Remember back during the holidays when Michigan State Police and others strongly encouraged us to Driver Sober or Get Pulled Over? Well, a considerable number of people apparently felt that message was for everybody but themselves, because the nearly three week long crackdown netted more than 200 drunk drivers, an alleged murder suspect, and a lot of other problematic drivers on the open roadways of the patrol zone.
Officers from nearly 100 police departments, sheriff’s offices and Michigan State Police (MSP) posts increased patrols across the state during the Drive Sober or Get Pulled Over crackdown between December 13th-and-31st looking for impaired drivers.
Michael Prince, the Director of the Office of Highway Safety Planning for the Michigan State Police, says, “If you are impaired by any substance you shouldn’t drive,” and adds, “Motorists were asked to make responsible decisions as they celebrated the holidays and to have a plan in place to get home safely. Unfortunately, the holidays were not a merry occasion for everyone.”
Preliminary reports indicate officers made 8,674 traffic stops, arrested 204 drunk drivers, issued 883 speeding citations, and issued 84 child restraint citations. In addition, officers made 93 felony arrests during that enforcement period.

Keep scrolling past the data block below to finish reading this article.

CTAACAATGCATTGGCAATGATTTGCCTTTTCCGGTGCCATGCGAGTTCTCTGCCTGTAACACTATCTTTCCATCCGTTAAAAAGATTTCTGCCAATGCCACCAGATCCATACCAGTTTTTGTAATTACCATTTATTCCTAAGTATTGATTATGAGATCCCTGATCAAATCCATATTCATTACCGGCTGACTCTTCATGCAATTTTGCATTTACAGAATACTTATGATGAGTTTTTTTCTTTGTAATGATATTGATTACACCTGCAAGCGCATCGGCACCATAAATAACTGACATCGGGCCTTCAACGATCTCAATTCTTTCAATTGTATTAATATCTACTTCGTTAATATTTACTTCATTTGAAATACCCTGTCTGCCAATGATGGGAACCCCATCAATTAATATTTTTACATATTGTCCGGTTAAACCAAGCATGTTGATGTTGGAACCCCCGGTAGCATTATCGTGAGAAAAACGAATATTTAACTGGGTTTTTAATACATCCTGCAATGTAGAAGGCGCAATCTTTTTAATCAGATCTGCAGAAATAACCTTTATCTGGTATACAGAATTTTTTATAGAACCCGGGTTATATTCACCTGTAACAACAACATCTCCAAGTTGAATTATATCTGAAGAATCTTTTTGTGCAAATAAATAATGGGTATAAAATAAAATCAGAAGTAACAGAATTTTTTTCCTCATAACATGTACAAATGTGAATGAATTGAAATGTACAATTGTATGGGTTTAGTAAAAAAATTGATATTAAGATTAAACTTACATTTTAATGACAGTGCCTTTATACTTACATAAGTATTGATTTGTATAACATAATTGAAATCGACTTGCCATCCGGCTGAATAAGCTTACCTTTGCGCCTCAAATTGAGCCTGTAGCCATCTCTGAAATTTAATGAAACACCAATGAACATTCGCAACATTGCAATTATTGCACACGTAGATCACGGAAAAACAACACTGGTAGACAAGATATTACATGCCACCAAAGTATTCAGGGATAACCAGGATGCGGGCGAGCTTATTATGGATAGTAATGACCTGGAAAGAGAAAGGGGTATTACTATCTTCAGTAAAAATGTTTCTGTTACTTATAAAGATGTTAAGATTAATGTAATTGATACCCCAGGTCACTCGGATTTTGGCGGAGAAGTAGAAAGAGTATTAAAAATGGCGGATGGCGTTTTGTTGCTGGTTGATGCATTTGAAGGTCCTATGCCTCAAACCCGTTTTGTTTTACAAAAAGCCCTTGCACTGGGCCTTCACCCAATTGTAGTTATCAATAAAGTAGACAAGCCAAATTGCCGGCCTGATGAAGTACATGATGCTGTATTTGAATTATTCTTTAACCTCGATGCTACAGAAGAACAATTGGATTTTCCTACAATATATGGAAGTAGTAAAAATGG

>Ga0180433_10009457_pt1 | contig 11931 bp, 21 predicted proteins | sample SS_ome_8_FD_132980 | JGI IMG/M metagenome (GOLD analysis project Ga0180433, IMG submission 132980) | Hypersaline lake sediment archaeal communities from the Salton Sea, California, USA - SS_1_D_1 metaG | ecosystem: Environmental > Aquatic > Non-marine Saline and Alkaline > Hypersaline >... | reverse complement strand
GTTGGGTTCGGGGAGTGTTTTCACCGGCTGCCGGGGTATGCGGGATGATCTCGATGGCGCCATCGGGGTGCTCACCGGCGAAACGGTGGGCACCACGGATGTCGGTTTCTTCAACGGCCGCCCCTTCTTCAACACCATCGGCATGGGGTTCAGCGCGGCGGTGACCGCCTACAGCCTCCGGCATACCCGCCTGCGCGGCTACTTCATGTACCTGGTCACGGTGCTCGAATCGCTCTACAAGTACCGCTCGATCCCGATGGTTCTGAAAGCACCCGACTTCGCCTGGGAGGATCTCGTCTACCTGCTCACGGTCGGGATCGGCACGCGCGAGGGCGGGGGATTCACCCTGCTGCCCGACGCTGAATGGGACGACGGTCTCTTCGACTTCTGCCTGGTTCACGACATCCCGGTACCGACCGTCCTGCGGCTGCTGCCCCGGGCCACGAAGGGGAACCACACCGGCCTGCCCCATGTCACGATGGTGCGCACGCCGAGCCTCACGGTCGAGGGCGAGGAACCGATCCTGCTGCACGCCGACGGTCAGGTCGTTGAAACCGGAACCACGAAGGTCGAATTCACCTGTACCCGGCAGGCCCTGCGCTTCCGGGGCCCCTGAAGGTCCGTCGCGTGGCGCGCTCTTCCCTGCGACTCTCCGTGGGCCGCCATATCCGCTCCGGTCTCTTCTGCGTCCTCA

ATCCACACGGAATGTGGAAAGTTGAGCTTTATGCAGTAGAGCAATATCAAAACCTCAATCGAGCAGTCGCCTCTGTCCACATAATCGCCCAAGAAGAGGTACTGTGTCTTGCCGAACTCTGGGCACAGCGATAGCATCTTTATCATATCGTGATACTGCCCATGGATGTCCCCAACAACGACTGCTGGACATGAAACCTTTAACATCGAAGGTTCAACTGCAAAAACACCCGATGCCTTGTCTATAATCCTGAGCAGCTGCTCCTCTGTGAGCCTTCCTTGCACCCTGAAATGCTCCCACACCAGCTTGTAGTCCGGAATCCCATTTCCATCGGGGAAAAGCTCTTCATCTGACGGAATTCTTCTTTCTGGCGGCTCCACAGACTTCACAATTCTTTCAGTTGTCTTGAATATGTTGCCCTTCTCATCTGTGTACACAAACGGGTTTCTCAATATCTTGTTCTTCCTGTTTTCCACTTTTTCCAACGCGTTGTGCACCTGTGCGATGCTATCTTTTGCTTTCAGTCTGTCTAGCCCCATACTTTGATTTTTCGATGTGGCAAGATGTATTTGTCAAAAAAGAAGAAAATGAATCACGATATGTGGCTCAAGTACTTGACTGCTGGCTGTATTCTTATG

In one instance, a trooper from the Michigan State Police Post at Marshall stopped a vehicle for suspected drunk driving. In the process of removing the driver from vehicle the officer noticed a large caliber handgun on the driver. Both the handgun and the driver’s sweatshirt had blood on them from an unknown source. Later that day, the Battle Creek Fire Department responded to an active residential fire and discovered a deceased body inside who had been shot multiple times and died before the fire started. Upon investigation, it was determined that the driver stopped for suspicion of drunk driving committed the homicide with the weapon found inside the vehicle. The person is currently in custody on several felony charges.
In another instance, officers from the Allegan County Sheriff’s Office responded to a call for a wrong-way driver on US-131, which led to a pursuit. The driver was arrested on a felony drunk driving charge and driving on a suspended license.
In Michigan, it is illegal to drive with a blood alcohol concentration (BAC) of .08 or higher, although motorists can be arrested at any BAC level if an officer believes they are impaired. Michigan’s drunk driving law contains a zero-tolerance provision for drivers with certain illegal drugs in their system. The same penalties for drunk driving also apply to those convicted under the zero-tolerance drug provision.
The Drive Sober or Get Pulled Over campaign was supported with federal traffic safety funds coordinated by the Office of Highway Safety Planning.